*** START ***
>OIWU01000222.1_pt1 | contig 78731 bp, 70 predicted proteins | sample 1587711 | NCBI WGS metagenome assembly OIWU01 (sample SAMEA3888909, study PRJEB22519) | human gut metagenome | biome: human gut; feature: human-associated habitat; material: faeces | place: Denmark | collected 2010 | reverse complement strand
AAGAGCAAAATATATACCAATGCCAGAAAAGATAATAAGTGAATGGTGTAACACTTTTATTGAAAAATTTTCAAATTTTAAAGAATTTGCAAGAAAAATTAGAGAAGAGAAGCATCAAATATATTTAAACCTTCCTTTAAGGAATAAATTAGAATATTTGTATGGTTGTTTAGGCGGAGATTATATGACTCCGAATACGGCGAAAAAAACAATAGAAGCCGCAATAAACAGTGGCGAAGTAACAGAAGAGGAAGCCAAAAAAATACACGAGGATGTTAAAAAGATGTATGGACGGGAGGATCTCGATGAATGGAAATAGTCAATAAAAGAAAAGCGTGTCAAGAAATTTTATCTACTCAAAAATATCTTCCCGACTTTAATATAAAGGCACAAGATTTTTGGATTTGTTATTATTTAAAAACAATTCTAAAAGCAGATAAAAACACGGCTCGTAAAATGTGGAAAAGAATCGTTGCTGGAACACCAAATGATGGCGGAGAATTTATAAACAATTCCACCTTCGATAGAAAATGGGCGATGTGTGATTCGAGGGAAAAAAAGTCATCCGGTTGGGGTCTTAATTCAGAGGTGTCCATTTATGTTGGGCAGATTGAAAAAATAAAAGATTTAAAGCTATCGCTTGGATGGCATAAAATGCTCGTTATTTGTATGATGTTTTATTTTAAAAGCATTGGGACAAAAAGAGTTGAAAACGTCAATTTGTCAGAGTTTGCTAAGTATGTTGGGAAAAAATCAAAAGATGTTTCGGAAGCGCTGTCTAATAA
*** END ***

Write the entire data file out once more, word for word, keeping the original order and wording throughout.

>OIWU01000222.1_pt1 | contig 78731 bp, 70 predicted proteins | sample 1587711 | NCBI WGS metagenome assembly OIWU01 (sample SAMEA3888909, study PRJEB22519) | human gut metagenome | biome: human gut; feature: human-associated habitat; material: faeces | place: Denmark | collected 2010 | reverse complement strand
AAGAGCAAAATATATACCAATGCCAGAAAAGATAATAAGTGAATGGTGTAACACTTTTATTGAAAAATTTTCAAATTTTAAAGAATTTGCAAGAAAAATTAGAGAAGAGAAGCATCAAATATATTTAAACCTTCCTTTAAGGAATAAATTAGAATATTTGTATGGTTGTTTAGGCGGAGATTATATGACTCCGAATACGGCGAAAAAAACAATAGAAGCCGCAATAAACAGTGGCGAAGTAACAGAAGAGGAAGCCAAAAAAATACACGAGGATGTTAAAAAGATGTATGGACGGGAGGATCTCGATGAATGGAAATAGTCAATAAAAGAAAAGCGTGTCAAGAAATTTTATCTACTCAAAAATATCTTCCCGACTTTAATATAAAGGCACAAGATTTTTGGATTTGTTATTATTTAAAAACAATTCTAAAAGCAGATAAAAACACGGCTCGTAAAATGTGGAAAAGAATCGTTGCTGGAACACCAAATGATGGCGGAGAATTTATAAACAATTCCACCTTCGATAGAAAATGGGCGATGTGTGATTCGAGGGAAAAAAAGTCATCCGGTTGGGGTCTTAATTCAGAGGTGTCCATTTATGTTGGGCAGATTGAAAAAATAAAAGATTTAAAGCTATCGCTTGGATGGCATAAAATGCTCGTTATTTGTATGATGTTTTATTTTAAAAGCATTGGGACAAAAAGAGTTGAAAACGTCAATTTGTCAGAGTTTGCTAAGTATGTTGGGAAAAAATCAAAAGATGTTTCGGAAGCGCTGTCTAATAA